Friday, July 22, 2011

Make Your Voice Heard - Communicating With Your Representative 101

Many political pundits and leaders encourage grassroots activism by sounding the alarm about a hot-button issue and adjuring interested parties to "Contact your reps!" and "Burn up those phone lines!" which is a great idea as far as it goes. The problem is that such short-term efforts to mobilize a response can fall short of the larger goal, which should be to have a well-informed populace building a strong relationship of accountability with their elected representatives.

I once worked as an intern at a State Capitol. I know from personal experience that legislators have interns manning the phones, especially when controversial issues come up, for the sole purpose of answering the phone, listening patiently to the constituent share his/her opinion, and putting checkmarks on a list. The running tally of "support/oppose" is reviewed each day in staff meetings and can ultimately influence policy decisions. 

But it's not enough to just swamp the phones with an avalanche of impassioned tirades; we have to clearly articulate our opinion, which takes time, but proves that we take our representatives' representation of us seriously. These people who represent us need to know that we're not just a mob army responding to some talking points from talk radio, whose interest in the matter will die down as soon as the news cycle moves on to another topic. They must comprehend that we are concerned and thoughtful constituents who deserve to be listened to, because we have done our homework and we are paying close attention.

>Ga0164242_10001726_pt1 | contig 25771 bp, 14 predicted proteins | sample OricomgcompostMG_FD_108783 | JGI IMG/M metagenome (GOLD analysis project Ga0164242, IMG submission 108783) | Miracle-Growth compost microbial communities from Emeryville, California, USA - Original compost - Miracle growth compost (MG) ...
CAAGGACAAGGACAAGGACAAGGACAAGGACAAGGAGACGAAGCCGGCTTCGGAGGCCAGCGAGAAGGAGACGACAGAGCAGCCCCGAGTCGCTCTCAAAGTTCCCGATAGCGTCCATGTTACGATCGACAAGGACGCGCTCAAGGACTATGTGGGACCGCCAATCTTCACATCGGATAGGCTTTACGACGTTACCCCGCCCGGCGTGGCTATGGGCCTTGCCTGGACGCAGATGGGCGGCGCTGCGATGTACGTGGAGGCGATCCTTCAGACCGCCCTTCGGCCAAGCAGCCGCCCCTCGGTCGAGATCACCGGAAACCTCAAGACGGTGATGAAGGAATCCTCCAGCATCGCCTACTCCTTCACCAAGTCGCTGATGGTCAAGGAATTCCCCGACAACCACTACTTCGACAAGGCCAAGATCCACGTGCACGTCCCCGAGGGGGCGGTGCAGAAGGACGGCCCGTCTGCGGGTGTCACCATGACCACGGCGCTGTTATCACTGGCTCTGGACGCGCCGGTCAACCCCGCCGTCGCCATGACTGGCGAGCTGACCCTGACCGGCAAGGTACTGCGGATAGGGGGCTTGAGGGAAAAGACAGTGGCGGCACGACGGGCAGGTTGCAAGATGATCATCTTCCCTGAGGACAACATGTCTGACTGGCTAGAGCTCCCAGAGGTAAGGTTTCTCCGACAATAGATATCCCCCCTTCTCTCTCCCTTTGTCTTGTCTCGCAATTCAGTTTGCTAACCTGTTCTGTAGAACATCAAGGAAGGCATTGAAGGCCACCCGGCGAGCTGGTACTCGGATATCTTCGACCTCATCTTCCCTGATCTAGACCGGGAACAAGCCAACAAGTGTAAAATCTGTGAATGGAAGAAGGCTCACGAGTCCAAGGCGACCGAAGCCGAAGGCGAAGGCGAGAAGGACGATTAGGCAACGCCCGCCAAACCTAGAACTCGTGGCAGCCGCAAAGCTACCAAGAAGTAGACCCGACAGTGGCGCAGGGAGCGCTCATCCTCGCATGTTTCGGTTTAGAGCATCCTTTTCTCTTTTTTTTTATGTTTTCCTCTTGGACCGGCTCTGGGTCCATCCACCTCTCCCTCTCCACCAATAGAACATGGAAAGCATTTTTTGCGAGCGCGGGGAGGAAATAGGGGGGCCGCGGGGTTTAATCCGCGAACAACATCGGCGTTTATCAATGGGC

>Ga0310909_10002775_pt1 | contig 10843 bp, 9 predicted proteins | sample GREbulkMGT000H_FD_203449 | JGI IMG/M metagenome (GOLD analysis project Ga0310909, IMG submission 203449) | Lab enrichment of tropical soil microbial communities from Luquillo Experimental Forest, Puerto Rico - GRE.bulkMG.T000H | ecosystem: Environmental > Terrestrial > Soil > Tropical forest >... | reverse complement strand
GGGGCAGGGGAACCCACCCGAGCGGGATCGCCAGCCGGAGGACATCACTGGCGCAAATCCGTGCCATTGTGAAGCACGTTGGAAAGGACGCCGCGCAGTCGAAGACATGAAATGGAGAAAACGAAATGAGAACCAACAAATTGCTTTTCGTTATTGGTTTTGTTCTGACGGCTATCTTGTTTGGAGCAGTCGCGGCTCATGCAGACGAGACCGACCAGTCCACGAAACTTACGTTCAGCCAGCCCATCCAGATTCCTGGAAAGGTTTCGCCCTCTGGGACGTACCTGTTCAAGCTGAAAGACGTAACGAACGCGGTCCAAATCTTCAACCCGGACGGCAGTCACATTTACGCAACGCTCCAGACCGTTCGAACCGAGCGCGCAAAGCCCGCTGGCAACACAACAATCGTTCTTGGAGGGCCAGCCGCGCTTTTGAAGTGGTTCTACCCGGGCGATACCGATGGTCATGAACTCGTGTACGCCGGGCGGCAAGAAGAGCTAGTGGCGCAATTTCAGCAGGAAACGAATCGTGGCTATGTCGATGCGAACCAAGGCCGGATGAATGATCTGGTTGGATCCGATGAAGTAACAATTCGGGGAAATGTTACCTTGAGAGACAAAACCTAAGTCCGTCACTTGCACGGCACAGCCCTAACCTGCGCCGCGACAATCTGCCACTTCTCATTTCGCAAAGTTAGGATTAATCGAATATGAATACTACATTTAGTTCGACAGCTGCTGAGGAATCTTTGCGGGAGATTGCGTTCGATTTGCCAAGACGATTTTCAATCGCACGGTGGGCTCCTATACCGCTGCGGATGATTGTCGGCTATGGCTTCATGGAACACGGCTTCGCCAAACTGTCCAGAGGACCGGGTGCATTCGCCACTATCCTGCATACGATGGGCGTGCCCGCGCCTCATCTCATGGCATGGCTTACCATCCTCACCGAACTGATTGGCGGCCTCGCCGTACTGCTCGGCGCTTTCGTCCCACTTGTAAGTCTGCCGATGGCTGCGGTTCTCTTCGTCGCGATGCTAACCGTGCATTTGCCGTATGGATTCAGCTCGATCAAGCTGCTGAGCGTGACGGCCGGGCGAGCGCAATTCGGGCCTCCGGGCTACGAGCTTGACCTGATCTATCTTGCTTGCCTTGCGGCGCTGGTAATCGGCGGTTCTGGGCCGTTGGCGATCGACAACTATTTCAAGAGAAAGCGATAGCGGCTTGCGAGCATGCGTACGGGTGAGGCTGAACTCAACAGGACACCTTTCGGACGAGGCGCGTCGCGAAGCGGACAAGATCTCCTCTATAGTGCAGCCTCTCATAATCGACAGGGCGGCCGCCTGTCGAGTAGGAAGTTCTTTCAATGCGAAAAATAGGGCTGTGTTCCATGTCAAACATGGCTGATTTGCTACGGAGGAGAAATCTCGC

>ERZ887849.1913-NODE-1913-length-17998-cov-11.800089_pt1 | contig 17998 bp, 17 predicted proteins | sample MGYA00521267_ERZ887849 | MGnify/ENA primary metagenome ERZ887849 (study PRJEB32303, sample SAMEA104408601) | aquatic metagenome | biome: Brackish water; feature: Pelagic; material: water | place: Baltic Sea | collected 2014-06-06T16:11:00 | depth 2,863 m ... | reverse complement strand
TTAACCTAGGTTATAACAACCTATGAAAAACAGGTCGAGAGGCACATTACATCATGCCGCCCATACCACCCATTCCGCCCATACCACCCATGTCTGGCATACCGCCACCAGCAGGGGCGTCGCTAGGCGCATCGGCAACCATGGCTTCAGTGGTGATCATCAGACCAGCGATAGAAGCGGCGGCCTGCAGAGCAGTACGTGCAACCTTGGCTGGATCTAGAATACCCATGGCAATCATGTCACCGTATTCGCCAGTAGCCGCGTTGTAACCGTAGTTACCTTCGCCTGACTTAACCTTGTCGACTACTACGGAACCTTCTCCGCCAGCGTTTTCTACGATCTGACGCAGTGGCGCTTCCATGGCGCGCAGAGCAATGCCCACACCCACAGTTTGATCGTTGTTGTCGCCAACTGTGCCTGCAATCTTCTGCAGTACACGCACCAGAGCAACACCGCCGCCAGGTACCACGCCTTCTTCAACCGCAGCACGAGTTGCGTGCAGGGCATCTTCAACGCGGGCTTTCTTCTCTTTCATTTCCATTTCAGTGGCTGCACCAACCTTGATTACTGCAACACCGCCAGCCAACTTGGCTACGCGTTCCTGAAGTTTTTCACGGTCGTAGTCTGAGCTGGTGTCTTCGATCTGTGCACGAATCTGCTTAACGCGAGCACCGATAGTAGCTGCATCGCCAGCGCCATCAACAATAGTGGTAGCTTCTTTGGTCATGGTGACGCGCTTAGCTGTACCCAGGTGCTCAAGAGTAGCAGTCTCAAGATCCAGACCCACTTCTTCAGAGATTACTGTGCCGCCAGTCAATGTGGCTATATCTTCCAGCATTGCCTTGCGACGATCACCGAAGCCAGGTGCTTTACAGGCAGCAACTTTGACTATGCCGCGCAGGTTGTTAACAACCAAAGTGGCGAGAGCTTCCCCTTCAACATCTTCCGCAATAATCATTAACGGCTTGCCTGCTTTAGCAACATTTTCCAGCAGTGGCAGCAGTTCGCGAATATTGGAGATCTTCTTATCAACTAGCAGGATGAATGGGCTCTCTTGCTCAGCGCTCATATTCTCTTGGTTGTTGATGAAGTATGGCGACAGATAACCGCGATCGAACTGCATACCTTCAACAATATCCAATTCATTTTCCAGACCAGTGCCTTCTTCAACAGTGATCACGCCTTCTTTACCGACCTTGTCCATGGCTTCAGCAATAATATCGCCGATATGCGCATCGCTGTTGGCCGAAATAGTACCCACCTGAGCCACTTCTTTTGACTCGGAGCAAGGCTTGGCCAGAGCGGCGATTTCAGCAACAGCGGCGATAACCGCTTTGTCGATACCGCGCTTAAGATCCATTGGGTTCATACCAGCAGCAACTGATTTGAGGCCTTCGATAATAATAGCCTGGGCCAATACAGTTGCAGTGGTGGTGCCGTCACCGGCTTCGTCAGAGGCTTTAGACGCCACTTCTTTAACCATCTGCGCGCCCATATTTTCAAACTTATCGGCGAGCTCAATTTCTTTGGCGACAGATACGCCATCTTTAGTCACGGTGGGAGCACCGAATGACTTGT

My friends, this takes work. It takes effort. Getting truly involved requires more time and mental energy than merely clicking on an online poll, signing a pledge, forwarding an email, copying and pasting text, or leaving a message on an answering machine. There are no substitutes or shortcuts to seeking out the truth for oneself and formulating one's own independent opinion, but I hope to provide inspiration and encouragement for all good citizens willing to express their enthusiasm and beliefs in a practical and effective fashion.

To that end, I've compiled a short list of what I believe makes for an effective contact with an elected official, along with an example of a real letter I sent to my congressman.

* Make it personal. Start off by establishing your credibility with a personal reference (I voted for you, I was at this rally, I emailed you last year on this issue, etc.) Many legislative offices have caller ID now, and many online contact forms require you to enter your zip code to verify that you are from the right district. In this case, I referenced an email from a previous communication.
* Do your homework. Make sure they know that you are beyond talking points.
* Express support. If possible, show appreciation for their efforts. No one likes to be yelled at, even politicians.
* Explain your opinion. Don't be afraid to remind them that they are your representative and thus beholden to represent you.
* Request feedback. Expect an answer. Your representative works for you. Your tax dollars pay their salary.
* Follow up. Share your opinion with others. Explain your research and your reasoning, encourage friends to do their own research and come to their own conclusions, and suggest that they contact their representative also.

Debt ceiling negotiations, HR 421

Dear Representative Woodall,

Thank you for your letter today stating your position on the current debt crisis. I appreciate your response and I agree with the essence of what you say regarding our obligation to service our debt. I researched HR 421, which you reference, and I believe that that would have been an excellent plan to have in place in time for these ongoing debt talks. Unfortunately, I see that that bill got buried in committee, as no doubt the Democrats did not want to be having the discussion of which spending must be prioritized, thus allowing our president to make threats about withholding social security payments.